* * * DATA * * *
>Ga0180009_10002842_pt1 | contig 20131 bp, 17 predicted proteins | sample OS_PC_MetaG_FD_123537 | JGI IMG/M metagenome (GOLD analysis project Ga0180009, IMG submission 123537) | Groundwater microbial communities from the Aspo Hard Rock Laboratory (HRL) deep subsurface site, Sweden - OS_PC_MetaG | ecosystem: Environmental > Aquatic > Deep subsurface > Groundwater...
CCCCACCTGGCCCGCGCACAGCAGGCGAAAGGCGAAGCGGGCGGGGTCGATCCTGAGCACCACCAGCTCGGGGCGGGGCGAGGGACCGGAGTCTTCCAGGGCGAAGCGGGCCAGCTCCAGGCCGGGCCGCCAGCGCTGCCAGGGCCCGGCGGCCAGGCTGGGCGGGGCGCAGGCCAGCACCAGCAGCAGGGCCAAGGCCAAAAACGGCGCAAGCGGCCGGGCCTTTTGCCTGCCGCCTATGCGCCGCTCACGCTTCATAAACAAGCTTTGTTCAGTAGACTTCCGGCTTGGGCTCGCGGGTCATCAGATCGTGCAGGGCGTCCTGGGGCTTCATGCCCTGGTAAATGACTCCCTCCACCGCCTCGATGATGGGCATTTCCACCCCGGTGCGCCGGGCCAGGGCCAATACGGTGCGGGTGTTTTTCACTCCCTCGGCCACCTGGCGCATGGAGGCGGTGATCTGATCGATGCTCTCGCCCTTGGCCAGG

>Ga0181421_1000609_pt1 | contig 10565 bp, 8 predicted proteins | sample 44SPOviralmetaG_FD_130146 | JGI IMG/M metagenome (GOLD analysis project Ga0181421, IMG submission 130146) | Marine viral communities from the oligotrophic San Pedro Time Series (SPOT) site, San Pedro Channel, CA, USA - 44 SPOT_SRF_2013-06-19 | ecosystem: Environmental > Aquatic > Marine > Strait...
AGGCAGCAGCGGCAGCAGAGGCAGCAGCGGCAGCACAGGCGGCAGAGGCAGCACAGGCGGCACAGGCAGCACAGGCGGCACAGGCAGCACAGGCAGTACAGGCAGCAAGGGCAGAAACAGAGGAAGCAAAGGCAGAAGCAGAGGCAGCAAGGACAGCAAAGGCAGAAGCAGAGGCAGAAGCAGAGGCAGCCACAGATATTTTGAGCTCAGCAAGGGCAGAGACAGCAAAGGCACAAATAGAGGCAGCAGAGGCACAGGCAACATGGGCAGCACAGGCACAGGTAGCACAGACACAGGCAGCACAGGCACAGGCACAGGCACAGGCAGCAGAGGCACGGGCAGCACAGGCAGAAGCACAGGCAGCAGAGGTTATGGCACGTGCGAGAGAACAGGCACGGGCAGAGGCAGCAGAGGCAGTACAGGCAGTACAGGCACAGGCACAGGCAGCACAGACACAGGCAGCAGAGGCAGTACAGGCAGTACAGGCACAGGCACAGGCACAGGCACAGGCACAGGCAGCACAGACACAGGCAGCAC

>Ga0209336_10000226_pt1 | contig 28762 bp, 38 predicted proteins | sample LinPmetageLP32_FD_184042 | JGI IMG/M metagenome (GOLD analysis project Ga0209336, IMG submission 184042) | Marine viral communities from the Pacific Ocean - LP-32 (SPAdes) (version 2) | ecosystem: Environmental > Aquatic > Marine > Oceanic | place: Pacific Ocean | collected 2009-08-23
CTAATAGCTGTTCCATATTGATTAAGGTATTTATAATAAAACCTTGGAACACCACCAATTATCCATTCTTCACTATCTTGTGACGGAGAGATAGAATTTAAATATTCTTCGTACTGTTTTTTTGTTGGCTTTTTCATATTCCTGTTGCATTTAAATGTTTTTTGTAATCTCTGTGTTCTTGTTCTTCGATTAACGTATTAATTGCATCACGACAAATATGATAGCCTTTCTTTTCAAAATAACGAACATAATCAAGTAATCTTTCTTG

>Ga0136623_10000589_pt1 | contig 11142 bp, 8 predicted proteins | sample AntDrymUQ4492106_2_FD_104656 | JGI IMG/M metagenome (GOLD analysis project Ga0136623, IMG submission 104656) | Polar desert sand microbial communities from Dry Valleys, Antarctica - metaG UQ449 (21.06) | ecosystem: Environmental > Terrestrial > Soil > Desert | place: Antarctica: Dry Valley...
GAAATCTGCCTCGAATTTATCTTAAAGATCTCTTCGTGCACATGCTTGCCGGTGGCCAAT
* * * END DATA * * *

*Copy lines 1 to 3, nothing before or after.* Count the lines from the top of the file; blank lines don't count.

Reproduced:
>Ga0180009_10002842_pt1 | contig 20131 bp, 17 predicted proteins | sample OS_PC_MetaG_FD_123537 | JGI IMG/M metagenome (GOLD analysis project Ga0180009, IMG submission 123537) | Groundwater microbial communities from the Aspo Hard Rock Laboratory (HRL) deep subsurface site, Sweden - OS_PC_MetaG | ecosystem: Environmental > Aquatic > Deep subsurface > Groundwater...
CCCCACCTGGCCCGCGCACAGCAGGCGAAAGGCGAAGCGGGCGGGGTCGATCCTGAGCACCACCAGCTCGGGGCGGGGCGAGGGACCGGAGTCTTCCAGGGCGAAGCGGGCCAGCTCCAGGCCGGGCCGCCAGCGCTGCCAGGGCCCGGCGGCCAGGCTGGGCGGGGCGCAGGCCAGCACCAGCAGCAGGGCCAAGGCCAAAAACGGCGCAAGCGGCCGGGCCTTTTGCCTGCCGCCTATGCGCCGCTCACGCTTCATAAACAAGCTTTGTTCAGTAGACTTCCGGCTTGGGCTCGCGGGTCATCAGATCGTGCAGGGCGTCCTGGGGCTTCATGCCCTGGTAAATGACTCCCTCCACCGCCTCGATGATGGGCATTTCCACCCCGGTGCGCCGGGCCAGGGCCAATACGGTGCGGGTGTTTTTCACTCCCTCGGCCACCTGGCGCATGGAGGCGGTGATCTGATCGATGCTCTCGCCCTTGGCCAGG

>Ga0181421_1000609_pt1 | contig 10565 bp, 8 predicted proteins | sample 44SPOviralmetaG_FD_130146 | JGI IMG/M metagenome (GOLD analysis project Ga0181421, IMG submission 130146) | Marine viral communities from the oligotrophic San Pedro Time Series (SPOT) site, San Pedro Channel, CA, USA - 44 SPOT_SRF_2013-06-19 | ecosystem: Environmental > Aquatic > Marine > Strait...